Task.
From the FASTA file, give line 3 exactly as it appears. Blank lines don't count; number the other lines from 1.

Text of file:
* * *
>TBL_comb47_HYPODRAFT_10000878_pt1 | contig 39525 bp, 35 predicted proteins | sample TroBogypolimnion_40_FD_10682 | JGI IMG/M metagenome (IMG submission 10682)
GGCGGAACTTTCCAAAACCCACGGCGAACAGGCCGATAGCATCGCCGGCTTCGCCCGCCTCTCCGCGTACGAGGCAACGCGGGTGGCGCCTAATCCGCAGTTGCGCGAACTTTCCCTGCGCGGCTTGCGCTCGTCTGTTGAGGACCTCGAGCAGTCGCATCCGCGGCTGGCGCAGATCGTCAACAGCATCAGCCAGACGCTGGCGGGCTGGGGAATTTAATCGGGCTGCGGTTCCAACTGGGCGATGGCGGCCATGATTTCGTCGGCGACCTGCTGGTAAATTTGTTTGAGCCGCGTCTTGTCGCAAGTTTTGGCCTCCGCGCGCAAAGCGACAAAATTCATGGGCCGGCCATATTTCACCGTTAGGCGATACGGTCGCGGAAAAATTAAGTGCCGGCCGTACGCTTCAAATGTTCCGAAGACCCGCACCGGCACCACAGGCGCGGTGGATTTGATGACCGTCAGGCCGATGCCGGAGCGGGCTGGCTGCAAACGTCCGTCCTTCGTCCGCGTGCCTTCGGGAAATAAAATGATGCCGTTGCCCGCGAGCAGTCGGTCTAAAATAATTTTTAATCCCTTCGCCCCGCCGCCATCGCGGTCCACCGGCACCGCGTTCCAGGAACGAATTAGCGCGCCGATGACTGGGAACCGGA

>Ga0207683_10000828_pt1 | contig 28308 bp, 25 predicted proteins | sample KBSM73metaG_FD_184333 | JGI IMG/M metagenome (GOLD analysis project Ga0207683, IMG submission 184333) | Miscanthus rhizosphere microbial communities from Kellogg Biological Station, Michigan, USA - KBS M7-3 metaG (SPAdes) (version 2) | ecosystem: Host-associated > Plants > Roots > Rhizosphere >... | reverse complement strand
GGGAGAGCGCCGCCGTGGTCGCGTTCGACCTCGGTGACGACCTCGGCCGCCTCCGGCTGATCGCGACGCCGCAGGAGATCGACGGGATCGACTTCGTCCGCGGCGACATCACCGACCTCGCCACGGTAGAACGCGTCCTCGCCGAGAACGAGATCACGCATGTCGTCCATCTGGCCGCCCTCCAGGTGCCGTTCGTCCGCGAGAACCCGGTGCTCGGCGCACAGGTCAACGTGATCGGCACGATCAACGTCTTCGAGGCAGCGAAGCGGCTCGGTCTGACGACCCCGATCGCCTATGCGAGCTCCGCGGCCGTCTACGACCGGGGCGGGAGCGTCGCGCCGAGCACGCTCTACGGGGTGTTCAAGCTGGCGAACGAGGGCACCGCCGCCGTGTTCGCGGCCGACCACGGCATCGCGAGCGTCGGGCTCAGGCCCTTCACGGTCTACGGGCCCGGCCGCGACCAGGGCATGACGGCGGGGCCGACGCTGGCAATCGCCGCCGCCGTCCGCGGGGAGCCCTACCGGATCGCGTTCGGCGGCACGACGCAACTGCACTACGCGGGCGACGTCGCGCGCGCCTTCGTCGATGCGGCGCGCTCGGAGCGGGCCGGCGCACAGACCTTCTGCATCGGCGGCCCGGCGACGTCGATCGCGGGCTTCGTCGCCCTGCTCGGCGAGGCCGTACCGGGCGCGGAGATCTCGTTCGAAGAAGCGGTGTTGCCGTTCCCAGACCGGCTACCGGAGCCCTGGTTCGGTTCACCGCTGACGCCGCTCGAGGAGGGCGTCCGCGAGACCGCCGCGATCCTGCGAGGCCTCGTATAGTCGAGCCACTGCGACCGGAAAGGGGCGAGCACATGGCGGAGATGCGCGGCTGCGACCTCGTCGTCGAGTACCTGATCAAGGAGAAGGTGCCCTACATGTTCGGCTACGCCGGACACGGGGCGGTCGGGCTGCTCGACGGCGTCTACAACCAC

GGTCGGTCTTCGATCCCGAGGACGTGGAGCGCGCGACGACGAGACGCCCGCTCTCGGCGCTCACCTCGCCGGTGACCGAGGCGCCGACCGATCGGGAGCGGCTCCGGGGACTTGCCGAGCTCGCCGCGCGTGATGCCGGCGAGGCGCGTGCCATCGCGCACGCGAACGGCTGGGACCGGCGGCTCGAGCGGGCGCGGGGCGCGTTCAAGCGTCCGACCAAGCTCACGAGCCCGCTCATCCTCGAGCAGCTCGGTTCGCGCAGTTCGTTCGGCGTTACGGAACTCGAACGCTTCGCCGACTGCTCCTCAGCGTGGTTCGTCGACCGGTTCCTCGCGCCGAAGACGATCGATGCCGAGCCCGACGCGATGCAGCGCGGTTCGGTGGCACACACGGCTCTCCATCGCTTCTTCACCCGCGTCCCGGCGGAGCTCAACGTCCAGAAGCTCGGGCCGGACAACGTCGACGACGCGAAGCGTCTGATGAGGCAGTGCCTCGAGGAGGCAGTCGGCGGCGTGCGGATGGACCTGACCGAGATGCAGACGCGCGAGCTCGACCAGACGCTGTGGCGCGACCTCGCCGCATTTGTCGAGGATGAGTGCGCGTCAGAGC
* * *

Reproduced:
>Ga0207683_10000828_pt1 | contig 28308 bp, 25 predicted proteins | sample KBSM73metaG_FD_184333 | JGI IMG/M metagenome (GOLD analysis project Ga0207683, IMG submission 184333) | Miscanthus rhizosphere microbial communities from Kellogg Biological Station, Michigan, USA - KBS M7-3 metaG (SPAdes) (version 2) | ecosystem: Host-associated > Plants > Roots > Rhizosphere >... | reverse complement strand